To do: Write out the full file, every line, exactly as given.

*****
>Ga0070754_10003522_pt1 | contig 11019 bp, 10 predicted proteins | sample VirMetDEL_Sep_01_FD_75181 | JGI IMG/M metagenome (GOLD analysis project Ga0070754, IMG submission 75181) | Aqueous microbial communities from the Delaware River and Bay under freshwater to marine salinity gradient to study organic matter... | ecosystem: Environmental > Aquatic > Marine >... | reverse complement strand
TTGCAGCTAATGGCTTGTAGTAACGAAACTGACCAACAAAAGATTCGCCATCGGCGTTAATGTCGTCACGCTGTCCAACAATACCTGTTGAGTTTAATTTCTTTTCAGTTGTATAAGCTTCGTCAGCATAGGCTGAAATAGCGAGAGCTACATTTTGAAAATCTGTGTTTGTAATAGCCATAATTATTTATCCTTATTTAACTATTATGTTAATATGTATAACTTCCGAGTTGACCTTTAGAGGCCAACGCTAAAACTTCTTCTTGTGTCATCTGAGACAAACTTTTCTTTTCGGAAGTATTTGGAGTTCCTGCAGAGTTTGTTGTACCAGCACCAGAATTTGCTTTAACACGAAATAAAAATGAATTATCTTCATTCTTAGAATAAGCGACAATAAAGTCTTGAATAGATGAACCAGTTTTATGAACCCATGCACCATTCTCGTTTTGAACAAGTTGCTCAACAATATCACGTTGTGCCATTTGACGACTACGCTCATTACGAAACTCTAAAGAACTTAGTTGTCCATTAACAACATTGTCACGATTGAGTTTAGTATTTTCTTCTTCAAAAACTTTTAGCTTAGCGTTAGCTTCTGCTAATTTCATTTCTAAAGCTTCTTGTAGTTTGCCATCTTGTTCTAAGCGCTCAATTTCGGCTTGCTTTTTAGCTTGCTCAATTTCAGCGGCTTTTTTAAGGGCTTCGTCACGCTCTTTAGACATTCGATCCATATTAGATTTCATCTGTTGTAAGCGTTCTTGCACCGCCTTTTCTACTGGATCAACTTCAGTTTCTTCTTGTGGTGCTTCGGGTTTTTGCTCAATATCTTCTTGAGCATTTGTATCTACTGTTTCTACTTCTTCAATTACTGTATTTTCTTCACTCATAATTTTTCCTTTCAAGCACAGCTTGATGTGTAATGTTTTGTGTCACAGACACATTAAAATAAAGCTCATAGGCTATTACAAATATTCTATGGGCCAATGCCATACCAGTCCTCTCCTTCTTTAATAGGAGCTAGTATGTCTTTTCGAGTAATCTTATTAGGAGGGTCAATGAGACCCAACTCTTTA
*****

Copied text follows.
>Ga0070754_10003522_pt1 | contig 11019 bp, 10 predicted proteins | sample VirMetDEL_Sep_01_FD_75181 | JGI IMG/M metagenome (GOLD analysis project Ga0070754, IMG submission 75181) | Aqueous microbial communities from the Delaware River and Bay under freshwater to marine salinity gradient to study organic matter... | ecosystem: Environmental > Aquatic > Marine >... | reverse complement strand
TTGCAGCTAATGGCTTGTAGTAACGAAACTGACCAACAAAAGATTCGCCATCGGCGTTAATGTCGTCACGCTGTCCAACAATACCTGTTGAGTTTAATTTCTTTTCAGTTGTATAAGCTTCGTCAGCATAGGCTGAAATAGCGAGAGCTACATTTTGAAAATCTGTGTTTGTAATAGCCATAATTATTTATCCTTATTTAACTATTATGTTAATATGTATAACTTCCGAGTTGACCTTTAGAGGCCAACGCTAAAACTTCTTCTTGTGTCATCTGAGACAAACTTTTCTTTTCGGAAGTATTTGGAGTTCCTGCAGAGTTTGTTGTACCAGCACCAGAATTTGCTTTAACACGAAATAAAAATGAATTATCTTCATTCTTAGAATAAGCGACAATAAAGTCTTGAATAGATGAACCAGTTTTATGAACCCATGCACCATTCTCGTTTTGAACAAGTTGCTCAACAATATCACGTTGTGCCATTTGACGACTACGCTCATTACGAAACTCTAAAGAACTTAGTTGTCCATTAACAACATTGTCACGATTGAGTTTAGTATTTTCTTCTTCAAAAACTTTTAGCTTAGCGTTAGCTTCTGCTAATTTCATTTCTAAAGCTTCTTGTAGTTTGCCATCTTGTTCTAAGCGCTCAATTTCGGCTTGCTTTTTAGCTTGCTCAATTTCAGCGGCTTTTTTAAGGGCTTCGTCACGCTCTTTAGACATTCGATCCATATTAGATTTCATCTGTTGTAAGCGTTCTTGCACCGCCTTTTCTACTGGATCAACTTCAGTTTCTTCTTGTGGTGCTTCGGGTTTTTGCTCAATATCTTCTTGAGCATTTGTATCTACTGTTTCTACTTCTTCAATTACTGTATTTTCTTCACTCATAATTTTTCCTTTCAAGCACAGCTTGATGTGTAATGTTTTGTGTCACAGACACATTAAAATAAAGCTCATAGGCTATTACAAATATTCTATGGGCCAATGCCATACCAGTCCTCTCCTTCTTTAATAGGAGCTAGTATGTCTTTTCGAGTAATCTTATTAGGAGGGTCAATGAGACCCAACTCTTTA